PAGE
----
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SHULMAN, Chief Judge.
Action on debt. Fulton State Court. Before Judge Bruner.
Appellee filed suit against appellant in October 1981. The case was called for trial on June 21, 1982, and when appellant failed to appear, judgment was entered for appellee. On August 4, 1982, appellant filed a motion to set aside the June 21 judgment or, in the alternative, for a new trial. That motion was denied by an order entered October 11, 1982. Appellant then filed a notice of appeal on November 3, 1982, specifying as the judgment from which the appeal was taken "the Judgment entered in this action on June 21, 1982."
1. " 'It is not only the right but the duty of a reviewing or appellate court to raise the question of its jurisdiction in all cases in which there may be any doubt as to the existence of such jurisdiction.' [Cit.]" Tillman v. Groover, 25 Ga. App. 118 (1) (102 SE 879).
The timely filing of the notice of appeal is a mandatory prerequisite to the attachment of appellate jurisdiction. Venable v. Block, 141 Ga. App. 523 (233 SE2d 878). The fact that appellant claims to have had no notice of the entry of judgment until after 30 days had run does not extend the time for filing a notice of appeal. In Cambron v. Canal Ins. Co., 246 Ga. 147 (269 SE2d 426), the Supreme Court held that the failure of the trial court to notify counsel of the entry of judgment as required by OCGA 15-6-21 (c) (Code Ann. 24-2620) would warrant the grant of a motion to set aside the judgment. The Supreme Court did not hold, however, that a lack of notice of entry of a judgment would extend the time for filing a notice of appeal.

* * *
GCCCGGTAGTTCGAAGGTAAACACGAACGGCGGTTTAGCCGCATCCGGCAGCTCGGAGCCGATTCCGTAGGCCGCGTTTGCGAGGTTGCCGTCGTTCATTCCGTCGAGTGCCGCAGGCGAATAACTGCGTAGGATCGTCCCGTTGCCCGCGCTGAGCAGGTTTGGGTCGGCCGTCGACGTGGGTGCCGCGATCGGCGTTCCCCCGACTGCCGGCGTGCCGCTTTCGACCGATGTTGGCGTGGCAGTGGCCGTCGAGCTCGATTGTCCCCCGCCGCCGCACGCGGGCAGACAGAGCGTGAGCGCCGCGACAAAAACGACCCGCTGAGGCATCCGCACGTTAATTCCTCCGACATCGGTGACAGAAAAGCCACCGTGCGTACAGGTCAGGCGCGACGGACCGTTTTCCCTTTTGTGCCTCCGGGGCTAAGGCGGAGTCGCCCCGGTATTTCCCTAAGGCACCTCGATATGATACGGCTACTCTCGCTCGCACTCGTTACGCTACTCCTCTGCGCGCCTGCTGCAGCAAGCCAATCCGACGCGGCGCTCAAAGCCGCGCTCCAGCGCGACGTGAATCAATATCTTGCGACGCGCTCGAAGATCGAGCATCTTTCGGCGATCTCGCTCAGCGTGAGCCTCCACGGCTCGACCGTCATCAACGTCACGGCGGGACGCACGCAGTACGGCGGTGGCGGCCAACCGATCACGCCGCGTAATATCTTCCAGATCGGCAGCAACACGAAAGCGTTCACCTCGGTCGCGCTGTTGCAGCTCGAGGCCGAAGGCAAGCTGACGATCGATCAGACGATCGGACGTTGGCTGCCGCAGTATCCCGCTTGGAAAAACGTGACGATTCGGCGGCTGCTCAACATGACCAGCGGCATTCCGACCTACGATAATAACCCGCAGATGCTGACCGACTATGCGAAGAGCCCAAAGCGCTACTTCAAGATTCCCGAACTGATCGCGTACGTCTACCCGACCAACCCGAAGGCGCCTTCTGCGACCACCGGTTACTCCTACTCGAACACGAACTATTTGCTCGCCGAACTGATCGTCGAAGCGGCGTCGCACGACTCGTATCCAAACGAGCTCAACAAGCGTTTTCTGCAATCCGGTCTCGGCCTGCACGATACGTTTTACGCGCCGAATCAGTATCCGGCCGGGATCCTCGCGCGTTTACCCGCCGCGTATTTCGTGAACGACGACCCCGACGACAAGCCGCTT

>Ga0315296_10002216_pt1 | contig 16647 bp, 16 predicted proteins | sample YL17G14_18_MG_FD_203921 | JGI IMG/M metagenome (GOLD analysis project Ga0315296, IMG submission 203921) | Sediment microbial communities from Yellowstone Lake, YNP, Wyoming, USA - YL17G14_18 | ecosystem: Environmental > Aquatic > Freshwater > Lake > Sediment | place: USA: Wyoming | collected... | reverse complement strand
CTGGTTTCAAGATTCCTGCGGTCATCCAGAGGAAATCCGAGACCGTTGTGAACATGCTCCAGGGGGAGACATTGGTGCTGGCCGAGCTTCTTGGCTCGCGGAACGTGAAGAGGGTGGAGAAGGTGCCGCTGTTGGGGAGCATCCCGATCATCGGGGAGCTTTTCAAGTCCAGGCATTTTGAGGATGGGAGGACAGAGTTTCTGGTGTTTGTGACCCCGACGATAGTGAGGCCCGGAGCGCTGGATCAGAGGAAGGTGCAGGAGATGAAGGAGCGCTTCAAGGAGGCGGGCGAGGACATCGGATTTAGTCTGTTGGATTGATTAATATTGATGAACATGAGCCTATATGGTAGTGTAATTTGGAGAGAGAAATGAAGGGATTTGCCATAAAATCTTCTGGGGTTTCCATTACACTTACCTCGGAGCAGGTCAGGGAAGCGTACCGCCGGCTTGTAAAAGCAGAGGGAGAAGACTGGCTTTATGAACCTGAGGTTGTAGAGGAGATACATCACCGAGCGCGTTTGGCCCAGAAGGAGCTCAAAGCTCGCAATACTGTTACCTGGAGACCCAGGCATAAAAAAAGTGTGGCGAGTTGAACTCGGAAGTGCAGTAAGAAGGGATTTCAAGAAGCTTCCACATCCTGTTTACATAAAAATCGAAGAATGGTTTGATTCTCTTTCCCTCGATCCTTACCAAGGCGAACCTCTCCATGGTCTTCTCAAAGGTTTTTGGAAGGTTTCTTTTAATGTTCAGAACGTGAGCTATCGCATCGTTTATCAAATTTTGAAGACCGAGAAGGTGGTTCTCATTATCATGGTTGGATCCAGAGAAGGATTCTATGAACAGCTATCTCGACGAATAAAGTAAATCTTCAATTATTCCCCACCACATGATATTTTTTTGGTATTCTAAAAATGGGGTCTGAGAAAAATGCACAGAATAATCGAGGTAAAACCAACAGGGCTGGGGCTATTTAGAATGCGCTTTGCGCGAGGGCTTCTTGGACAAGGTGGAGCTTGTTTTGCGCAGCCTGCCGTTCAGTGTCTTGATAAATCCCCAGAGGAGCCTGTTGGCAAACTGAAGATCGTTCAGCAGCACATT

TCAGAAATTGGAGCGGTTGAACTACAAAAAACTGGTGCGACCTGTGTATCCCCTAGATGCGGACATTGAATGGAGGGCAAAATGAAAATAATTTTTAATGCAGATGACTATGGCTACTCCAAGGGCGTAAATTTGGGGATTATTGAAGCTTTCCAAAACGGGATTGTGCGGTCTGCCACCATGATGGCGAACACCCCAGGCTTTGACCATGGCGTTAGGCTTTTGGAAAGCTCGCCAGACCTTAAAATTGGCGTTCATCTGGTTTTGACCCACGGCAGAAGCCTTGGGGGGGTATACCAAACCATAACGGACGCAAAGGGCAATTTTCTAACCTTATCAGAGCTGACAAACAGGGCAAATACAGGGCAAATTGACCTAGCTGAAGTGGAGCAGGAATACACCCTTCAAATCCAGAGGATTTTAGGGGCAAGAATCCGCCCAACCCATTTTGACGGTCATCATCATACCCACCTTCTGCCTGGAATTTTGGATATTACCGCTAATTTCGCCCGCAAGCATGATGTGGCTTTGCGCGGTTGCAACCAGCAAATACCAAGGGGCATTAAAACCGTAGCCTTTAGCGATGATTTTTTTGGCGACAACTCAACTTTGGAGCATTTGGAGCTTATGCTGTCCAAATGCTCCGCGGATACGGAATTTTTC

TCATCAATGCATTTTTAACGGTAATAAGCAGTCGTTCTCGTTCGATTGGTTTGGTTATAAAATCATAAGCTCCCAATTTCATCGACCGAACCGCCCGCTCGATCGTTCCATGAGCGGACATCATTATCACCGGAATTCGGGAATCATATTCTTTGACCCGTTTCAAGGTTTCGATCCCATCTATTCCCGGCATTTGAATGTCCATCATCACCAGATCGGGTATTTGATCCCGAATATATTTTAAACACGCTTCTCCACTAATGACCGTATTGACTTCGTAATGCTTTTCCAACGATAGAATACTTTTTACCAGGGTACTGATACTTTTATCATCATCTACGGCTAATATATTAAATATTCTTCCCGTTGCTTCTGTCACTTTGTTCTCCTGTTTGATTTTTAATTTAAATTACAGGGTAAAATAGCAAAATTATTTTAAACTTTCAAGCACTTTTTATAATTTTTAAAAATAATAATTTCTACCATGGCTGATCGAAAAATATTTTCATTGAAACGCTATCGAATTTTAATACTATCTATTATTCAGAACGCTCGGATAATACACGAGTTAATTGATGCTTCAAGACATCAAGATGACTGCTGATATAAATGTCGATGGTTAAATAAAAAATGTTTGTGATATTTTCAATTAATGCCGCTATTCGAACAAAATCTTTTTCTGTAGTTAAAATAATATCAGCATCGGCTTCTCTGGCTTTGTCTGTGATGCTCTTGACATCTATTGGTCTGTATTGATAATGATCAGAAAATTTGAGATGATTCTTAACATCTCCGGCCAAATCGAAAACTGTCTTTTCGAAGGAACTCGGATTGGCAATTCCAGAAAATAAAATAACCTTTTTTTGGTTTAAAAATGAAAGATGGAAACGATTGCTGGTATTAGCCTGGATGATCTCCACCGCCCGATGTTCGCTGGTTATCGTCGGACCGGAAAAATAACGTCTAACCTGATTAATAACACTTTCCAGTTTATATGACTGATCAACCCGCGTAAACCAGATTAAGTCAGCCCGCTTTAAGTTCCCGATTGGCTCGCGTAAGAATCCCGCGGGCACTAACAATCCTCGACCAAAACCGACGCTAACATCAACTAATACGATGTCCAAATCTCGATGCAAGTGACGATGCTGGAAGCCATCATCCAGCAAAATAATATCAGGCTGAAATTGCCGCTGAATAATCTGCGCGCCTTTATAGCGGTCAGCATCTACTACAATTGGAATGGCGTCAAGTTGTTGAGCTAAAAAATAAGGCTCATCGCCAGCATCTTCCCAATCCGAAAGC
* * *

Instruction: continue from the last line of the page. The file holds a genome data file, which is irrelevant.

The filing of appellant's motion to set aside was also ineffective as an extender of the time for filing a notice of appeal. Graves v. American Alloy Steel, Inc., 160 Ga. App. 378 (1) (287 SE2d 94); Dutton v. Dykes, 159 Ga. App. 48 (2) (283 SE2d 28). A statement to the contrary in Littlejohn v. Tower Associates Ltd., 163 Ga. App. 37, 38 (293 SE2d 33), does not comport with the earlier precedents cited above and need not be followed.
Nor does the portion of the August 4 motion denominated as a motion for new trial aid appellant's cause. If it is considered as an ordinary motion for new trial, it was filed too late to extend the time for filing a notice of appeal. Smith v. Forrester, 145 Ga. App. 281 (243 SE2d 575).
Since appellant filed neither a notice of appeal nor one of the motions specified in OCGA 5-6-38 (Code Ann. 6-803) within 30 days of the entry of the June 21 judgment, this court has no jurisdiction to review that judgment. Venable v. Block, supra.
2. If, as appellant argues it should be, the August 4 motion is treated as an extraordinary motion for new trial, which "institutes an entirely new case" ( Powell v. Weeks, 54 Ga. App. 468 (188 SE 263)), then appellate jurisdiction has not attached because there is no notice of appeal from the order denying that motion.
Similarly, appellant is not entitled to a review of its motion to set aside the judgment on June 21. The denial of a motion to set aside the judgment is itself appealable. Johnson v. Barnes, 237 Ga. 502 (1) (229 SE2d 70). However, no notice of appeal from that judgment has been filed.
In summary, appellant's notice of appeal from the June 21, 1982 judgment was filed too late and appellant failed to file any notice of appeal from the October 11, 1982 order denying its motions. It follows that appellant has failed to invoke appellate jurisdiction to review any portion of this matter.
Peter J. Quist, Bruce M. Edenfield, for appellee.
Thursday May 21 19:15 EDT

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